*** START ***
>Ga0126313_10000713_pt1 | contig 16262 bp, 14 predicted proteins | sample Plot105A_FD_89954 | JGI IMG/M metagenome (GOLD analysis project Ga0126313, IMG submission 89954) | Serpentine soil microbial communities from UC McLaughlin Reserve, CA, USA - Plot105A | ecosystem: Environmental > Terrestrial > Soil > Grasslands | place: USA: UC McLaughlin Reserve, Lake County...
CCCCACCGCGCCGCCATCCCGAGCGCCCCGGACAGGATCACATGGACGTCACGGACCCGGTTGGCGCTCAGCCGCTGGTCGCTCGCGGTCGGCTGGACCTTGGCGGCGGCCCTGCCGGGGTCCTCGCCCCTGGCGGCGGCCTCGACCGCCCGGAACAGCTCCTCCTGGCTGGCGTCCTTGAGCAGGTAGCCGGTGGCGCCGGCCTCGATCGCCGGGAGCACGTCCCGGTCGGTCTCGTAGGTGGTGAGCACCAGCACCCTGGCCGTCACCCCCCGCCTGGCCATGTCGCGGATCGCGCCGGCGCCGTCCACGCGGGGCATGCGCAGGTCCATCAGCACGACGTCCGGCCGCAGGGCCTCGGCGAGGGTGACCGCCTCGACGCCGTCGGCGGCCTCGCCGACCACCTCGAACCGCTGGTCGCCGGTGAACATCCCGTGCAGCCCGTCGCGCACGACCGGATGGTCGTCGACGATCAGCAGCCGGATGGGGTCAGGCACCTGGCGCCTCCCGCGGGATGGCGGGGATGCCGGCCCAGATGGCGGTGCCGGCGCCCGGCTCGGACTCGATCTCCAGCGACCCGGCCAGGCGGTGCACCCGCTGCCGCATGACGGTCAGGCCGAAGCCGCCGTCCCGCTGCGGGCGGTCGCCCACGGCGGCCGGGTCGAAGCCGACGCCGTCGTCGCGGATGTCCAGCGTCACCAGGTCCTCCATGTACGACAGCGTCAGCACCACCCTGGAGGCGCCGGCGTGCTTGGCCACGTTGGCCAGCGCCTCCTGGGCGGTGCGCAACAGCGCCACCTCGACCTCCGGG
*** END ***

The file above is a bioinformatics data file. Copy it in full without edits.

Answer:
>Ga0126313_10000713_pt1 | contig 16262 bp, 14 predicted proteins | sample Plot105A_FD_89954 | JGI IMG/M metagenome (GOLD analysis project Ga0126313, IMG submission 89954) | Serpentine soil microbial communities from UC McLaughlin Reserve, CA, USA - Plot105A | ecosystem: Environmental > Terrestrial > Soil > Grasslands | place: USA: UC McLaughlin Reserve, Lake County...
CCCCACCGCGCCGCCATCCCGAGCGCCCCGGACAGGATCACATGGACGTCACGGACCCGGTTGGCGCTCAGCCGCTGGTCGCTCGCGGTCGGCTGGACCTTGGCGGCGGCCCTGCCGGGGTCCTCGCCCCTGGCGGCGGCCTCGACCGCCCGGAACAGCTCCTCCTGGCTGGCGTCCTTGAGCAGGTAGCCGGTGGCGCCGGCCTCGATCGCCGGGAGCACGTCCCGGTCGGTCTCGTAGGTGGTGAGCACCAGCACCCTGGCCGTCACCCCCCGCCTGGCCATGTCGCGGATCGCGCCGGCGCCGTCCACGCGGGGCATGCGCAGGTCCATCAGCACGACGTCCGGCCGCAGGGCCTCGGCGAGGGTGACCGCCTCGACGCCGTCGGCGGCCTCGCCGACCACCTCGAACCGCTGGTCGCCGGTGAACATCCCGTGCAGCCCGTCGCGCACGACCGGATGGTCGTCGACGATCAGCAGCCGGATGGGGTCAGGCACCTGGCGCCTCCCGCGGGATGGCGGGGATGCCGGCCCAGATGGCGGTGCCGGCGCCCGGCTCGGACTCGATCTCCAGCGACCCGGCCAGGCGGTGCACCCGCTGCCGCATGACGGTCAGGCCGAAGCCGCCGTCCCGCTGCGGGCGGTCGCCCACGGCGGCCGGGTCGAAGCCGACGCCGTCGTCGCGGATGTCCAGCGTCACCAGGTCCTCCATGTACGACAGCGTCAGCACCACCCTGGAGGCGCCGGCGTGCTTGGCCACGTTGGCCAGCGCCTCCTGGGCGGTGCGCAACAGCGCCACCTCGACCTCCGGG